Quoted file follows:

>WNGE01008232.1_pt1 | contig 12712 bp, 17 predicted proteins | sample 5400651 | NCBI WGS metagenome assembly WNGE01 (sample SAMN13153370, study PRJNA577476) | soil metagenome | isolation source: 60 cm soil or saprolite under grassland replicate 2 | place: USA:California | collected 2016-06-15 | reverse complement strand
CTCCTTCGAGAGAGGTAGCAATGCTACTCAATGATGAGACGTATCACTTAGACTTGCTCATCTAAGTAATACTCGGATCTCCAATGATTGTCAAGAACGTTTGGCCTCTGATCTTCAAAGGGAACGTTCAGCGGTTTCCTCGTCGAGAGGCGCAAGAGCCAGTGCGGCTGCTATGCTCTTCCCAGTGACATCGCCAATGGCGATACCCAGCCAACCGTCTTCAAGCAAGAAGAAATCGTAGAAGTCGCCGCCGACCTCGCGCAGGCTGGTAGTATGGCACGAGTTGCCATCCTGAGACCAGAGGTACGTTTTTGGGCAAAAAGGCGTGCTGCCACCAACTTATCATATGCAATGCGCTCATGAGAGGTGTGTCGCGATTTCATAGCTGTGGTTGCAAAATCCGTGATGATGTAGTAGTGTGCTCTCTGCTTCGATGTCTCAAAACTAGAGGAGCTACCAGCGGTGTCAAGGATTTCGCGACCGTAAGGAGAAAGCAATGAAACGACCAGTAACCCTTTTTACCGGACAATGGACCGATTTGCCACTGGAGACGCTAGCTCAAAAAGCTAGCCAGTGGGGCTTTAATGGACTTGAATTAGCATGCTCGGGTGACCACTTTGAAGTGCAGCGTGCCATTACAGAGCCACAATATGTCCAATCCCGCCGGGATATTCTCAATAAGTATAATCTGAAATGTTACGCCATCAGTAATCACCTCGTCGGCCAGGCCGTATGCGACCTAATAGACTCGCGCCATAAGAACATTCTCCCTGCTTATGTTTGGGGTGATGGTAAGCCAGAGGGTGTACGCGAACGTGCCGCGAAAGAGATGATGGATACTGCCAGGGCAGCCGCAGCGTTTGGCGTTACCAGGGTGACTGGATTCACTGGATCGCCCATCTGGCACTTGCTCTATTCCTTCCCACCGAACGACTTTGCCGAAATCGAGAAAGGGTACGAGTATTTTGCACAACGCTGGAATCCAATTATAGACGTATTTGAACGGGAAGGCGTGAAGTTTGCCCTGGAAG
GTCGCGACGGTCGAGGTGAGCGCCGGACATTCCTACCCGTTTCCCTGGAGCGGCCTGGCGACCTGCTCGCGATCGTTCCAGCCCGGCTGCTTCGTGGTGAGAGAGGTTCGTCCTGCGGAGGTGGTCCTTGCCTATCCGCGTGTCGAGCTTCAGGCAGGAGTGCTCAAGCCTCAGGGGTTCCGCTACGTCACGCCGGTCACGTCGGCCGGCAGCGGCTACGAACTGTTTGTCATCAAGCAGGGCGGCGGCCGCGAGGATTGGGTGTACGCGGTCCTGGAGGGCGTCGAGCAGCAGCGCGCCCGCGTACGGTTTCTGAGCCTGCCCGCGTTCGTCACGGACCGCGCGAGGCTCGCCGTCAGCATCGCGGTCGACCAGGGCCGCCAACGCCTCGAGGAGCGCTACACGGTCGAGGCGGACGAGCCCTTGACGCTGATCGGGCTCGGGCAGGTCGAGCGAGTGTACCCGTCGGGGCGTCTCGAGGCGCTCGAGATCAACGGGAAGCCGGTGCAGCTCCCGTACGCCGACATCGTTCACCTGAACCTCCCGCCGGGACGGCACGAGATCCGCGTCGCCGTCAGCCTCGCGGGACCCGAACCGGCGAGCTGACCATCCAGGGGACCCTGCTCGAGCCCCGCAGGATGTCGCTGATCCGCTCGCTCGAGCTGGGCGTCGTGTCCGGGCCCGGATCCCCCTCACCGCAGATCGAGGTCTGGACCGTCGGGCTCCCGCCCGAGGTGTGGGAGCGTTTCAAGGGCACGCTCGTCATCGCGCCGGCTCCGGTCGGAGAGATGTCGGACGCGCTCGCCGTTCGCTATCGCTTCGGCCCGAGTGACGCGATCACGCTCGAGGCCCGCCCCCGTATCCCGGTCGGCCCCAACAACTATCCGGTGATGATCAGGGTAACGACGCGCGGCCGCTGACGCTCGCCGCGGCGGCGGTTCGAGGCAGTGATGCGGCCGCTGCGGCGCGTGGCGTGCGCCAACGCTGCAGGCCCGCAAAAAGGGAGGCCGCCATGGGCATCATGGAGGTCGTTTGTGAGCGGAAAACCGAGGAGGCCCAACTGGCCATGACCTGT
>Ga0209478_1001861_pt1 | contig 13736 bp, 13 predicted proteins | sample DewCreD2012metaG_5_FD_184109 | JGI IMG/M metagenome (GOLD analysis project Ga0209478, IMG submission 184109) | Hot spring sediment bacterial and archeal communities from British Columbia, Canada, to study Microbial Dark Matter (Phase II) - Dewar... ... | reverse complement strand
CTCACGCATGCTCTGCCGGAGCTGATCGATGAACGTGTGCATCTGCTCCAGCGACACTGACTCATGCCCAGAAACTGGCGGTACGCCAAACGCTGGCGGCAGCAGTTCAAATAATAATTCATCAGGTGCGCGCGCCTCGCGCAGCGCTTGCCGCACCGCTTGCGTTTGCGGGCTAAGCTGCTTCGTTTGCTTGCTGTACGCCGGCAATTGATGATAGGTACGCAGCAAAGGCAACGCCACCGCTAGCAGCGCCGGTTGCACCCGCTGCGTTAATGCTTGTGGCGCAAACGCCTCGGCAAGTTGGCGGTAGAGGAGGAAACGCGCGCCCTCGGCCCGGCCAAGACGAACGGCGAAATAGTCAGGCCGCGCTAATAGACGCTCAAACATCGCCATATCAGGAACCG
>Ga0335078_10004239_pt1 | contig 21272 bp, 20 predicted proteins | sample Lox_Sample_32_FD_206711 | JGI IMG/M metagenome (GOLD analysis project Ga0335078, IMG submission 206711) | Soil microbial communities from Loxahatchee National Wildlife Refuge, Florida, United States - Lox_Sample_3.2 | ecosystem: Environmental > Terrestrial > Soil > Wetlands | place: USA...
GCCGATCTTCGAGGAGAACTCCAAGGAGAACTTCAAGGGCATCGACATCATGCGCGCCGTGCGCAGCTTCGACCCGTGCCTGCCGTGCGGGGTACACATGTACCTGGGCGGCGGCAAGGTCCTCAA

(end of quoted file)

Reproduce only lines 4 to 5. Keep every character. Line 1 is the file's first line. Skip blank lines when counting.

>Ga0209478_1001861_pt1 | contig 13736 bp, 13 predicted proteins | sample DewCreD2012metaG_5_FD_184109 | JGI IMG/M metagenome (GOLD analysis project Ga0209478, IMG submission 184109) | Hot spring sediment bacterial and archeal communities from British Columbia, Canada, to study Microbial Dark Matter (Phase II) - Dewar... ... | reverse complement strand
CTCACGCATGCTCTGCCGGAGCTGATCGATGAACGTGTGCATCTGCTCCAGCGACACTGACTCATGCCCAGAAACTGGCGGTACGCCAAACGCTGGCGGCAGCAGTTCAAATAATAATTCATCAGGTGCGCGCGCCTCGCGCAGCGCTTGCCGCACCGCTTGCGTTTGCGGGCTAAGCTGCTTCGTTTGCTTGCTGTACGCCGGCAATTGATGATAGGTACGCAGCAAAGGCAACGCCACCGCTAGCAGCGCCGGTTGCACCCGCTGCGTTAATGCTTGTGGCGCAAACGCCTCGGCAAGTTGGCGGTAGAGGAGGAAACGCGCGCCCTCGGCCCGGCCAAGACGAACGGCGAAATAGTCAGGCCGCGCTAATAGACGCTCAAACATCGCCATATCAGGAACCG